We’d originally planned a day trip to the New Forest but whilst browsing for inspiration came across the Queen Elizabeth Country Park and decided to change our plans. The park lies at the western end of the South Downs and includes a large managed wooded area and chalk downlands.
We visited over a busy Easter weekend and were initially put off by the large number of visitors. However, we soon realised that the majority were only there for the Easter egg trail around the visitor centre, and egg rolling on Butser Hill. Away from these areas the trails were pretty quiet.
After a look round the centre and a drink in the cafe we decided on three activities – the Juniper adventure trail, orienteering and a walk up Butser Hill. There’s plenty more to do in the park though, including mountain bike and off road cycle trails which looked good fun.
Juniper adventure trail
This is a large circular course with lots of obstacles for older children. It has a variety of rope nets, logs to balance on and chains to hang from. The kids raced round it a few times, and declared it awesome.
There are several picnic tables, and barbeque sites dotted around the trail. There’s also a seasonal kiosk which sells hot drinks, ice cream and a small selection of snacks.
You can drive up and park almost next to the trail, which is handy if you’re bringing a large picnic. However, we walked up from the lower car park. Be warned, it’s a steep climb up through the woods!
There’s a smaller playground near the visitor centre for the under eights.
The park has three permanent orienteering courses, with varying levels of difficulty. We purchased an orienteering map from the visitor centre, and decided on the ‘yellow’ course. This is the easiest of the three, and involves finding eight controls which are generally visible from the main paths.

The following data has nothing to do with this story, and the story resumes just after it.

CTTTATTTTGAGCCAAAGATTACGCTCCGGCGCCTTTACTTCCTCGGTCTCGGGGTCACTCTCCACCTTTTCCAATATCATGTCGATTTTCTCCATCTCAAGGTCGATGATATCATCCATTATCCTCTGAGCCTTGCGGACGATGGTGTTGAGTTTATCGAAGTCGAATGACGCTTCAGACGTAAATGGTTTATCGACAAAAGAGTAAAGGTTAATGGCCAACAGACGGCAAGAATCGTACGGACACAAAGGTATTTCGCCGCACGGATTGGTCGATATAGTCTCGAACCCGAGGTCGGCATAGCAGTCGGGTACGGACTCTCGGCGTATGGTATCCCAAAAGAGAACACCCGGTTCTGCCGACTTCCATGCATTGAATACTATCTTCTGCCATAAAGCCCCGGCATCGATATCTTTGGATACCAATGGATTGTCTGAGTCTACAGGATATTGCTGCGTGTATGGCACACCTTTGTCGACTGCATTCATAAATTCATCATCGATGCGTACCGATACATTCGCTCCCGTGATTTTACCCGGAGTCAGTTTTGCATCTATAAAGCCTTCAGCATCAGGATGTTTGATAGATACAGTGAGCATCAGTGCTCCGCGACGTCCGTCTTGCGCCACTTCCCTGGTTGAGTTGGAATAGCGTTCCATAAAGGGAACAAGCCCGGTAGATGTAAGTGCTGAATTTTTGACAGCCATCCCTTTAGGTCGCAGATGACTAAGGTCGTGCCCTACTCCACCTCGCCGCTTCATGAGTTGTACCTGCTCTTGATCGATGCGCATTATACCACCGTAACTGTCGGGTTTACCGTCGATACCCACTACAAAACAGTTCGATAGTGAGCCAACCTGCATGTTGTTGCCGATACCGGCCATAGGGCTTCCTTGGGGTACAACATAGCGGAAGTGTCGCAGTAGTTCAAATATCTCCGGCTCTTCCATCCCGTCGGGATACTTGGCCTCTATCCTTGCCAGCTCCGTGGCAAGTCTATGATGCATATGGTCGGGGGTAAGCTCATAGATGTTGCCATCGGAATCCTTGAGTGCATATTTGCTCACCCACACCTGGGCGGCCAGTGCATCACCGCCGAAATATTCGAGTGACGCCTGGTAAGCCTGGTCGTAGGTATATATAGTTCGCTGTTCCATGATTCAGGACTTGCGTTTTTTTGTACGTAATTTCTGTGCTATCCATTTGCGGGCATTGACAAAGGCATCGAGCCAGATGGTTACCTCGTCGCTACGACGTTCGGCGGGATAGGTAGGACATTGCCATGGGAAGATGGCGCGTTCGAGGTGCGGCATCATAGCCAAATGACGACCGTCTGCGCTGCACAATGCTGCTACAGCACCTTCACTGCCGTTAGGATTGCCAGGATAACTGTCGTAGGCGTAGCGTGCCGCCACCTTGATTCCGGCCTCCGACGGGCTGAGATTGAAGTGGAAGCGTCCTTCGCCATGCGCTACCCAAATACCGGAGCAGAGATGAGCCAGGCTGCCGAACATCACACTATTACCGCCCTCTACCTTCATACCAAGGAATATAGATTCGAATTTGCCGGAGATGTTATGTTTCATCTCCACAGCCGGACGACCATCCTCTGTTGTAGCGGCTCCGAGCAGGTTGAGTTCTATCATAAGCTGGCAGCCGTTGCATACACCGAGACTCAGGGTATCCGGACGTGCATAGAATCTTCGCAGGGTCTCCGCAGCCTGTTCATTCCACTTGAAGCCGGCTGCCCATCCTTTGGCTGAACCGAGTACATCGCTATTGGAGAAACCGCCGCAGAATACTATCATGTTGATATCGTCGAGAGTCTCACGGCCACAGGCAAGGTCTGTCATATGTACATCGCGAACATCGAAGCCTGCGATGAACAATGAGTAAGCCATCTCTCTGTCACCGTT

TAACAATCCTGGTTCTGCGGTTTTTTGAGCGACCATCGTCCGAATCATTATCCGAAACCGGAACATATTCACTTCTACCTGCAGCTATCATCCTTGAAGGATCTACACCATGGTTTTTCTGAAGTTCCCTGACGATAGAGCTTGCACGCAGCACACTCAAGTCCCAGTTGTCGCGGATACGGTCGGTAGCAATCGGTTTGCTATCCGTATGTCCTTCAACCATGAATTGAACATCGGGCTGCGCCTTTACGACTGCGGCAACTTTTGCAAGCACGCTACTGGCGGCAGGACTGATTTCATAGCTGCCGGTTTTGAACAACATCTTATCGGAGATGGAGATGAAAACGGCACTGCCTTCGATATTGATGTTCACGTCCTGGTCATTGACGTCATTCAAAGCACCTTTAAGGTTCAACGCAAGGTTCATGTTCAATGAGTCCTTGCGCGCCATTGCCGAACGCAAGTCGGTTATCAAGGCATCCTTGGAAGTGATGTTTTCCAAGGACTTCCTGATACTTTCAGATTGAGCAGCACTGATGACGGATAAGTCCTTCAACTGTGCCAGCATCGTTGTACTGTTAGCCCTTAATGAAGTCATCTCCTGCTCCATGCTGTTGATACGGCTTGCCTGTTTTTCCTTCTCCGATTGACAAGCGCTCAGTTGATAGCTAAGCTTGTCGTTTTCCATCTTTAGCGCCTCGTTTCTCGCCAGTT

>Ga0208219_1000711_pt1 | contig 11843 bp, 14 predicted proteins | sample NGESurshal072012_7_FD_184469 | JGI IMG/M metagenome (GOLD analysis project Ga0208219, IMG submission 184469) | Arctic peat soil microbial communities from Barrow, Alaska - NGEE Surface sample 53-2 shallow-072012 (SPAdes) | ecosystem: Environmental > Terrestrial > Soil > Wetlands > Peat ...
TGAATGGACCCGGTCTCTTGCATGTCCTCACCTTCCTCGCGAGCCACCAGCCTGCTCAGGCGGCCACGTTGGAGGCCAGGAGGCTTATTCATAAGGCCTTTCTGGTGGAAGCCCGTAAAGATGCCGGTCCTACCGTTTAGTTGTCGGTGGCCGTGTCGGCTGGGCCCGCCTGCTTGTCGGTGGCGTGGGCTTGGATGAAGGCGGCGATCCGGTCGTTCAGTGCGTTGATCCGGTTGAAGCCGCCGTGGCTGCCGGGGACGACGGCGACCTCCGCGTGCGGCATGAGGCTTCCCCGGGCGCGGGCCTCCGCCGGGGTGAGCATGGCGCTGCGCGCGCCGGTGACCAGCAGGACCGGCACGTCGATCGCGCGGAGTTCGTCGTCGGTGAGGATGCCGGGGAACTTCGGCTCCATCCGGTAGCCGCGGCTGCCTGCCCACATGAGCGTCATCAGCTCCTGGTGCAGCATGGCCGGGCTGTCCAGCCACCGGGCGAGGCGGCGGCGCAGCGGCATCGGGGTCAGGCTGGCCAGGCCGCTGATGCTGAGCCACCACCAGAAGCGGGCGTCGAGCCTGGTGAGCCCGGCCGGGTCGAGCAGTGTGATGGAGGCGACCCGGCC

The leaflet explains how to complete the course. I recommend taking some time to decode the colours as they’re different from what you’d see on a normal OS map. The scale is also larger than usual, so the map includes a lot of detail.
We didn’t make a great start as we couldn’t find the starting marker in the car park! After a while we gave up looking, and started on the rest of the controls. Fortunately these were all straightforward to spot. When you find a control you need to mark the number and letter onto the section on your map. If you complete your course you can download a certificate when you get home.
The kids really enjoyed the trail, and it was just the right level for them.
We finished our day with a walk up Butser Hill, which is signposted from the visitor centre. It’s difficult to get lost – just head towards the large radio mast on top of the hill! Alternatively you can drive over to the car park towards the top of the hill if you’re feeling less energetic.
Our kids were getting tired so there were a few moans as we headed up the bridleway to the 270m summit. Butser Hill is one of the highest points in Hampshire, and from the top there’s a great view over the surrounding area. It was pretty cold and windy on the day of our visit though so we headed down quickly once we’d had the obligatory photo stop at the top.
The orienteering was great fun as you got to run around the woods. It was quite hard climbing the big hill at the end.
- You’ll need to bring your own bikes with you if you’re going to ride one of the trails as there’s no cycle hire available.
- You should pre-book if you want to use the on site BBQs.
- The visitor centre and cafe are wheelchair accessible, but the surrounding terrain is pretty hilly and the woodland paths are not suitable for those with limited mobility.
A bargain! £2 to park all day. We also chose to spend £1 on an orienteering trail and £1 for a map of the park.
More info: http://www3.hants.gov.uk/qecp